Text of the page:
The architecture of the ICA plays with interior and exterior space, and promotes a scenic view of the waterfront from each of the museum’s galleries.
The original MFA opened its doors to the public on July 4, 1876, the nation’s centennial. Built in Copley Square, the MFA was then home to 5,600 works of art. Over the next several years, the collection and number of visitors grew exponentially, and in 1909 the Museum moved to its current home on Huntington Avenue.
Today the MFA is one of the most comprehensive art museums in the world, with a collection that encompasses nearly 450,000 works of art. The MFA welcomes more than one million visitors each year to experience art from ancient Egyptian to contemporary, special exhibitions, and innovative educational programs.
Founded in 1881, the library and collections at the Boston Historical Society bring the city’s history alive.
Inside, the biggest names in Bostonian history discuss the future of the British Colonies. For history lovers, this is truly an incomparable experience!
Founded in 1848, by an act of the Great and General Court of Massachusetts, the Boston Public Library (BPL) was the first large free municipal library in the United States. Among its large collections, the BPL holds several first edition folios by William Shakespeare, original music scores from Mozart to Prokofiev’s "Peter and the Wolf;" and, in its rare book collection, the personal library of John Adams.
Due to the extent of the collections, many items are displayed on a rotating basis.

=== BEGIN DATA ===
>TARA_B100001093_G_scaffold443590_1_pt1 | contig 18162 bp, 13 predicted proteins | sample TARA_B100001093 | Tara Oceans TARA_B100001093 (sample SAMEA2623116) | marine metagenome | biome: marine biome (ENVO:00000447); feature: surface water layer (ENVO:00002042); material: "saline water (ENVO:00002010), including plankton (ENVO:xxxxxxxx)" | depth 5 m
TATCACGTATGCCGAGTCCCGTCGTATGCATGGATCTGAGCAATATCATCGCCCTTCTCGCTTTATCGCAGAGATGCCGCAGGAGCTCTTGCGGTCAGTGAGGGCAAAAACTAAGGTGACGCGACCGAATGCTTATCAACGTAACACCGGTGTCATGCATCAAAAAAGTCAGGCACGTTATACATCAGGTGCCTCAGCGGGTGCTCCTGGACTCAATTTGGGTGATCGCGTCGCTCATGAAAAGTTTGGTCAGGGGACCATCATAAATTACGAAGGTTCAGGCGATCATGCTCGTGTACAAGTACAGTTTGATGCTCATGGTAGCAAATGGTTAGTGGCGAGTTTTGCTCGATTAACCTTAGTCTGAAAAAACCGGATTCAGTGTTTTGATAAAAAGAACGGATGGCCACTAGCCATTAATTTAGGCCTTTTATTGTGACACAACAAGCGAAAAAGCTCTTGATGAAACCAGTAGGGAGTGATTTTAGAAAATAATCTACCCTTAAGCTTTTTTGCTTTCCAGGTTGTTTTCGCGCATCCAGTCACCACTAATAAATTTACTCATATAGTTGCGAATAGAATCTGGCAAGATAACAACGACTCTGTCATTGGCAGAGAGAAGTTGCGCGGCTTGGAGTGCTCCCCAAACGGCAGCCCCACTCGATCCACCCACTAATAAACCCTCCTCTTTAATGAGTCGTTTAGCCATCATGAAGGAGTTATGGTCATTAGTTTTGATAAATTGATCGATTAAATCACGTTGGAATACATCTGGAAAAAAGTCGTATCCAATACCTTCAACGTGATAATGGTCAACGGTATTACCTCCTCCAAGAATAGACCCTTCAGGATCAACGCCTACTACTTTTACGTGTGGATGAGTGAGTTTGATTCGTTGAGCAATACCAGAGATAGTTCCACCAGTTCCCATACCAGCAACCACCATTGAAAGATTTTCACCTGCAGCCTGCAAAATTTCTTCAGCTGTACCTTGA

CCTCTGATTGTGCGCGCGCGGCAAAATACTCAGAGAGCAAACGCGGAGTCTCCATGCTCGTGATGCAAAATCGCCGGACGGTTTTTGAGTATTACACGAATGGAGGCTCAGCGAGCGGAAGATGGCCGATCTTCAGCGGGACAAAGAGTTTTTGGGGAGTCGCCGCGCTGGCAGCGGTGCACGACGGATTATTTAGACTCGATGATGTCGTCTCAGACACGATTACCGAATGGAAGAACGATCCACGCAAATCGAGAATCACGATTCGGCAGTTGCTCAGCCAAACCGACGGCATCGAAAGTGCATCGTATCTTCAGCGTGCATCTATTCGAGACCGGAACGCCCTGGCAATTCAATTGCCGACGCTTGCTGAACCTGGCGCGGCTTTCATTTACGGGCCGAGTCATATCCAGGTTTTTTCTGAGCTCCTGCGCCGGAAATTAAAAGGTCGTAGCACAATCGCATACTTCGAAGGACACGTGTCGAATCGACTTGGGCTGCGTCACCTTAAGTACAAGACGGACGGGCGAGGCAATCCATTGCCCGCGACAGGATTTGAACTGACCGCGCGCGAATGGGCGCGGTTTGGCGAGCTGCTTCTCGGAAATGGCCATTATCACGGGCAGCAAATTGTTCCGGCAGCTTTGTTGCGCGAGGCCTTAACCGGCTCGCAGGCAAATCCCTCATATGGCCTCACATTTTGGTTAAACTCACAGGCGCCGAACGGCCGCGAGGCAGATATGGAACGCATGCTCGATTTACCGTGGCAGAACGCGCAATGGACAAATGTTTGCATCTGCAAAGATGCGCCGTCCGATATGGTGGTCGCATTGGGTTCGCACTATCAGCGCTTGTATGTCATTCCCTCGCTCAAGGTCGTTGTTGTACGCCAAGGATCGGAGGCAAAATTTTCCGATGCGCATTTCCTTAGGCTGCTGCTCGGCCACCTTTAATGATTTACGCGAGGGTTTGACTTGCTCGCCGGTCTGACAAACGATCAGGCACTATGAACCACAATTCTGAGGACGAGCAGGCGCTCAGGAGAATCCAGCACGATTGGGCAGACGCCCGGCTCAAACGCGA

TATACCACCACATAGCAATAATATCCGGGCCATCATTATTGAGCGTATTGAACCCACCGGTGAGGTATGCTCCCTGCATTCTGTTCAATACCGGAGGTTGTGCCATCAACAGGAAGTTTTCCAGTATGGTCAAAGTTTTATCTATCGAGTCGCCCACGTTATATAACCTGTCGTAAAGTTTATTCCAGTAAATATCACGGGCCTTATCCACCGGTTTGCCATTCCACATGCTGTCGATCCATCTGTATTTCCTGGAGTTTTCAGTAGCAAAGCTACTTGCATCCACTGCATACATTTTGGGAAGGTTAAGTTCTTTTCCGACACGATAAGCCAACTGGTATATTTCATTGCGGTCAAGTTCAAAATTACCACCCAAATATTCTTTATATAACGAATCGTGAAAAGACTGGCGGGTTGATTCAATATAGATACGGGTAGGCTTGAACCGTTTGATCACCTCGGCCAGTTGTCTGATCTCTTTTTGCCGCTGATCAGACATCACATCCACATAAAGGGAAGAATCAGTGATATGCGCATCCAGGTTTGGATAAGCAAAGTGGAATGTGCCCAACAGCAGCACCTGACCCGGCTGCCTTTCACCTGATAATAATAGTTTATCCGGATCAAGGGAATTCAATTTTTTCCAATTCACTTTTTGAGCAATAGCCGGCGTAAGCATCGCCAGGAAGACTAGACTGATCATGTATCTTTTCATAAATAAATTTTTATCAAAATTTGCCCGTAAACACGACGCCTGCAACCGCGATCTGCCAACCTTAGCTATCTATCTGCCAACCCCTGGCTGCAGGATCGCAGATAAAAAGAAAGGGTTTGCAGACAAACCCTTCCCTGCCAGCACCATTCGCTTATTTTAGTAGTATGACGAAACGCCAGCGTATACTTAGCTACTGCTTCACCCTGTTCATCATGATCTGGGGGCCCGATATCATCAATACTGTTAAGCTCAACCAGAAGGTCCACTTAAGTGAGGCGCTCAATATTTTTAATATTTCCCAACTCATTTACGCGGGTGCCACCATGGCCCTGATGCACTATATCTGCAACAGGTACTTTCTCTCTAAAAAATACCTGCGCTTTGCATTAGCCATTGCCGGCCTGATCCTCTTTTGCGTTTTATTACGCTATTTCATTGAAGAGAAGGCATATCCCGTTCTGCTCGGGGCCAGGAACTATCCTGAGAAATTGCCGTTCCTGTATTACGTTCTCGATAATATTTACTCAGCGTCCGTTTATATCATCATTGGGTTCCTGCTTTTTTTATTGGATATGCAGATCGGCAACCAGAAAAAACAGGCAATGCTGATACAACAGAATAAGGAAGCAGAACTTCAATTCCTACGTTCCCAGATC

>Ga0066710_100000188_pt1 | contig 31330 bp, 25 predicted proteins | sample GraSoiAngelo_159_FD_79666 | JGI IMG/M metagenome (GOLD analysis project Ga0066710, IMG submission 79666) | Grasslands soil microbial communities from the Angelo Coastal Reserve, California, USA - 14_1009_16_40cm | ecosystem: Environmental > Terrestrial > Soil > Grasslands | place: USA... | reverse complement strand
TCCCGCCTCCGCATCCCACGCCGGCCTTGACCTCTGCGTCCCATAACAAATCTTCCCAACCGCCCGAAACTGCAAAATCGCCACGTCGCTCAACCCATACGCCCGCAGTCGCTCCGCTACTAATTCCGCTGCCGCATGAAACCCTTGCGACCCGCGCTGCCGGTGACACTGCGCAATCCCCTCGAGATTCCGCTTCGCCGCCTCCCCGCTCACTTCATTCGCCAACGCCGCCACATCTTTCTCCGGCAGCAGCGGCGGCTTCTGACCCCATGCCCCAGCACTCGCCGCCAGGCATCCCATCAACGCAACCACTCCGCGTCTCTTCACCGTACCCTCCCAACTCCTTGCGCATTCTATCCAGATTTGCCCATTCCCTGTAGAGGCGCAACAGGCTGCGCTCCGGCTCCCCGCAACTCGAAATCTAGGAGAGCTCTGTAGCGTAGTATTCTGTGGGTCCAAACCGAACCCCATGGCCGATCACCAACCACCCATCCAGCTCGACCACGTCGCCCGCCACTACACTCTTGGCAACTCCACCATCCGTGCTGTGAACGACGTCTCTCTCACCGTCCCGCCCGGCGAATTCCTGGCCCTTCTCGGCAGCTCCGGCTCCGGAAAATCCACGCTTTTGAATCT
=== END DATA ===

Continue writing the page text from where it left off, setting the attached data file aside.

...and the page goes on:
These unique Special Exhibits are shown in the Research Library and offer the public an opportunity to view books and documents which are usually available only to research scholars.
This museum encompasses Harvard’s three natural history institutions: the Harvard University Herbaria, the Museum of Comparative Zoology, and the Mineralogical & Geological Museum.
Through numerous exhibitions, academic programs, and films, the museum seeks to help people rediscover science and nature.
The Otis House Museum exemplifies the elegant life led by Boston’s governing class after the American Revolution. Harrison Gray Otis made a fortune developing nearby Beacon Hill, served as a Representative in Congress, and later was Mayor of Boston.
This was the first of three houses designed for the Otis family by their friend Charles Bulfinch, the architect of the Massachusetts State House.
Its design reflects the proportions and delicate detail of the Federal style, which Bulfinch introduced to Boston.
The Otis House also houses Historic New England’s headquarters, its Library and Archives, and a museum shop with books, reproductions, and gifts. Walking tours of Beacon Hill and other programs and events are held at the Otis House.
The John F. Kennedy Library first opened its doors on October 29th, 1993. Conceived by architect I.M. Pei, one façade of the JFK Library is constructed entirely of glass and metal, and offers a beautiful view of the ocean.
The museum was created in order to promote enthusiasm for John F. Kennedy, and the American government and political system.